The prospect of connecting Africa’s 55 countries and over one billion people via better road and rail networks has often run into the challenge of raising the billions of dollars needed to turn a decades-old vision into reality.
While the investment in building and maintaining intra-country road networks has been slow in coming, connecting Africa via the internet has lately made more progress. This week, French telecom giant Orange struck a deal to invest in the West Africa-based Main One Cable company, whose landing stations are in Nigeria, Ghana and Portugal. It will enable Main One to extend its 7,000-kilometer system to Dakar, Senegal and Abidjan, Côte d’Ivoire by mid-2019.
Liquid Telecom, a unit of Zimbabwe’s Econet Wireless, has confirmed financing and partnerships to expand its system over 60,000 kilometers from Cape Town through all southern, central, and eastern African countries up to the Sudan-Egypt border. This is the other Cape to Cairo.
But what happens when these cable systems open for business? Remember internet access still has to be bought, packaged and resold to consumers via local telecom operators. Mobile networks are the dominant providers of internet access in Africa. On the ground, the reality is African countries have the world’s most expensive internet access, according to a study by the Alliance for Affordable Internet. Few African countries come close to the UN Broadband Commission’s target that a gigabyte of data should not cost more than 2% of average monthly income.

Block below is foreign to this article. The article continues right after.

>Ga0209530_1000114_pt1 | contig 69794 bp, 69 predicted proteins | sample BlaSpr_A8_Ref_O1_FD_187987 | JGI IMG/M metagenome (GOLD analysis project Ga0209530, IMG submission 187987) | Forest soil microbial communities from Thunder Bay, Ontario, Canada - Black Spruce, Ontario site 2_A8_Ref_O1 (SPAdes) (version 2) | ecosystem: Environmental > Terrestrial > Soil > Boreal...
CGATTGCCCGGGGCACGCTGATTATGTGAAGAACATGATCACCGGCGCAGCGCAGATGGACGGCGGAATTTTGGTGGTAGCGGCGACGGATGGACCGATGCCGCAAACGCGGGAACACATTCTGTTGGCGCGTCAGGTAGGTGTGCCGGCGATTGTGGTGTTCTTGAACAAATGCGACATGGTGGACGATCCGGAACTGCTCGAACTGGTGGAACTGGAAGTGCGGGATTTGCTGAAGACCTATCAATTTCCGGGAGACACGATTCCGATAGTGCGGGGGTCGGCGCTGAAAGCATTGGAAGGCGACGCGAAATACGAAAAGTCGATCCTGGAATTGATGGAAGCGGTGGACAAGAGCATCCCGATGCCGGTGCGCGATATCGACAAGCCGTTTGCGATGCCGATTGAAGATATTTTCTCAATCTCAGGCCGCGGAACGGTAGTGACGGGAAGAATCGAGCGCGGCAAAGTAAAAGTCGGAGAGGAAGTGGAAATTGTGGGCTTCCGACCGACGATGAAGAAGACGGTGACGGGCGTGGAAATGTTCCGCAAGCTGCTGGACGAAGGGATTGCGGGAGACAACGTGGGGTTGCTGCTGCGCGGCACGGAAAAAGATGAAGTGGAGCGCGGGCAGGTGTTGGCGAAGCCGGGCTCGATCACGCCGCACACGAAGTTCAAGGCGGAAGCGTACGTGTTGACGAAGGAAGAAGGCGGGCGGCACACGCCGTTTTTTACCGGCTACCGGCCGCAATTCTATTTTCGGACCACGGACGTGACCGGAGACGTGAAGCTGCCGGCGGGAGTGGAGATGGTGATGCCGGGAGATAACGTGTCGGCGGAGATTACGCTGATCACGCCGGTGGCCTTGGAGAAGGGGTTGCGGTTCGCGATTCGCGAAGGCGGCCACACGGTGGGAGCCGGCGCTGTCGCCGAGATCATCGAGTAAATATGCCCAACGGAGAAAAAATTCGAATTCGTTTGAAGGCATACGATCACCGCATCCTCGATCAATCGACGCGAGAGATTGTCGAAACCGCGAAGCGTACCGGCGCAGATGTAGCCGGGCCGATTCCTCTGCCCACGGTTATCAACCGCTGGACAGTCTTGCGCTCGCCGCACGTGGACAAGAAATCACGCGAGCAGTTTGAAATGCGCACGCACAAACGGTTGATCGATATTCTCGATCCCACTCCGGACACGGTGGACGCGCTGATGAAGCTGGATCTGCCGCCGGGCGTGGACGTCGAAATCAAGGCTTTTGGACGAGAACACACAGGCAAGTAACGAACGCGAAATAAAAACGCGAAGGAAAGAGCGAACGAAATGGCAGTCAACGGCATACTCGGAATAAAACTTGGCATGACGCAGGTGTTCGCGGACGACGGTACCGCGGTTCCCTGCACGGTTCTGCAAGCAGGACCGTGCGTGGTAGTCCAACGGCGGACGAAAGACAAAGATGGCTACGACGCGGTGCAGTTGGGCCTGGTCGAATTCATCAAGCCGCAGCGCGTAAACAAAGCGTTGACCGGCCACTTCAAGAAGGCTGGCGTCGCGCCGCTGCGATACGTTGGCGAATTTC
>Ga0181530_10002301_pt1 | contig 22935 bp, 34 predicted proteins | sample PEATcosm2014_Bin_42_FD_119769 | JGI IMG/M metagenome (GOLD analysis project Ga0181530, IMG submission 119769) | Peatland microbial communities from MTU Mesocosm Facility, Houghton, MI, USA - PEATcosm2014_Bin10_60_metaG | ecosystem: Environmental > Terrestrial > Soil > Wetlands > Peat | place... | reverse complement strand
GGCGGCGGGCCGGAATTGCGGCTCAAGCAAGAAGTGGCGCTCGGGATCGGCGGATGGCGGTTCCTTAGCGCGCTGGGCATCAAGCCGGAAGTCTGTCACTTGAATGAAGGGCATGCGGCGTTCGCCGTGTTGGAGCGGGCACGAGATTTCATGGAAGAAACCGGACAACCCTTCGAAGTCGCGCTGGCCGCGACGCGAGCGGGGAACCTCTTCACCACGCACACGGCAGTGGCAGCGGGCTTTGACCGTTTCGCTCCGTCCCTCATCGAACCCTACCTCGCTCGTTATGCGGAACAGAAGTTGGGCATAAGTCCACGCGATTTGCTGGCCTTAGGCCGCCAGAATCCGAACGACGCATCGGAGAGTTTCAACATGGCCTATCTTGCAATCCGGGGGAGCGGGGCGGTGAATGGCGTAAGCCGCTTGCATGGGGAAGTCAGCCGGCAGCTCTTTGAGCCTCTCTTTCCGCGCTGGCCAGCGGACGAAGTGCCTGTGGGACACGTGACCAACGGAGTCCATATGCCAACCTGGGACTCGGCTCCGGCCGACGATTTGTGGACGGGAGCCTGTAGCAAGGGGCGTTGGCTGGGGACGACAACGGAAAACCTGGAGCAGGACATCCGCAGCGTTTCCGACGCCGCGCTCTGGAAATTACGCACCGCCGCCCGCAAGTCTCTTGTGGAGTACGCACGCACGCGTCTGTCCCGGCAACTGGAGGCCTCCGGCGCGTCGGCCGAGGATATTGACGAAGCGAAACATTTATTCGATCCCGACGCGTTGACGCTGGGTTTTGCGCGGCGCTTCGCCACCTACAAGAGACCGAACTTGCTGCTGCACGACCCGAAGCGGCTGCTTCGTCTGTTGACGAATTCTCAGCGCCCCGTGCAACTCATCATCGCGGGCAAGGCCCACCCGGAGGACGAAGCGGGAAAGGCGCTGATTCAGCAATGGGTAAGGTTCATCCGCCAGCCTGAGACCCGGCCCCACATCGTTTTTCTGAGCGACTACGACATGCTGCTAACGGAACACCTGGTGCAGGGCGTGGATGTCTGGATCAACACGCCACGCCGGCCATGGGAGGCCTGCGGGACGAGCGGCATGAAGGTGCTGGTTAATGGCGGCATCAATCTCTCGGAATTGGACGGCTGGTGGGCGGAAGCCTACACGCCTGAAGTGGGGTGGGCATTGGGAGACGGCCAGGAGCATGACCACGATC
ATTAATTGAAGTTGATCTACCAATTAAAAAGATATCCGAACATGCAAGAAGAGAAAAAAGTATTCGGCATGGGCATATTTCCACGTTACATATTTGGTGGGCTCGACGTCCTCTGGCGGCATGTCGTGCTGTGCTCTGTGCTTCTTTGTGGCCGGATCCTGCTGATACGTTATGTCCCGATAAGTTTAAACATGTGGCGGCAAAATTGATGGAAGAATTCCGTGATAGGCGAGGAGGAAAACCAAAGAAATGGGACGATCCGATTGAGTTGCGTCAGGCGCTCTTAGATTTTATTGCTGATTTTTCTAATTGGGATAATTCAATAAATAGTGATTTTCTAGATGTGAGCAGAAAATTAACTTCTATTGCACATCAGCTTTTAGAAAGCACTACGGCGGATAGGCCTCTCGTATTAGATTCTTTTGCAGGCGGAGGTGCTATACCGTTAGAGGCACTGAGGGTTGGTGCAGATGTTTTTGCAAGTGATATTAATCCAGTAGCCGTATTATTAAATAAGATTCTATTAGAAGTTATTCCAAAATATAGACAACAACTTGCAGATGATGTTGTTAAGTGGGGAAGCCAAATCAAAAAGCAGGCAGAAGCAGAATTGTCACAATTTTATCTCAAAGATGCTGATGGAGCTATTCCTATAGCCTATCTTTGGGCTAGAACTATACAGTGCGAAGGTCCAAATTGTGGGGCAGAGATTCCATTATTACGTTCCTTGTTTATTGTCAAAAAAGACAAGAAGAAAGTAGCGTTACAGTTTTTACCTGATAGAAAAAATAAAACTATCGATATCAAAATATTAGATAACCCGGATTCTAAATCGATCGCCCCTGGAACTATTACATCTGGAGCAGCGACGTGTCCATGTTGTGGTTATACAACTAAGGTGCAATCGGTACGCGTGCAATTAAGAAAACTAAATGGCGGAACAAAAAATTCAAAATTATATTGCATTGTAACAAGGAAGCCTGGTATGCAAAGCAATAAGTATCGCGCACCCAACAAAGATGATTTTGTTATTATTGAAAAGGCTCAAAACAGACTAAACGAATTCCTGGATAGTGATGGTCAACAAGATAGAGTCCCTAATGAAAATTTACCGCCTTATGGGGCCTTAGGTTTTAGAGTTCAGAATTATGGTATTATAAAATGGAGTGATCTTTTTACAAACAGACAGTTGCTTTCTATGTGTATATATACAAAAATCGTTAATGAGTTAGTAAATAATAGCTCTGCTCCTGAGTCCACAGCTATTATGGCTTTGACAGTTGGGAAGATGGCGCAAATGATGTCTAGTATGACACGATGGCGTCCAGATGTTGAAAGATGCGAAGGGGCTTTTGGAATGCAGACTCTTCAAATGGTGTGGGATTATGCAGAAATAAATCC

As we’ve noted, it’s a problem for many developing countries, but it’s particularly acute in Africa. One reason for this is a lack of meaningful competition in some countries, particularly smaller African economies that struggle to support more than a couple of network operators. Research by Ecobank showed the average cost of buying 1GB of data in countries with two or fewer operators is more than twice than in countries with four or more.
Competition is key, and it should not be measured simply by the number of operators. For example if a country with three or four operators is dominated by a dominant player with say 70% share (Hello? Kenya?), it’s what economists refer to as a market being too concentrated.
Building out infrastructure is undoubtedly a positive step in Africa’s development, but so is a functioning, competitive marketplace that will be able to deliver the best economic outcomes for citizens.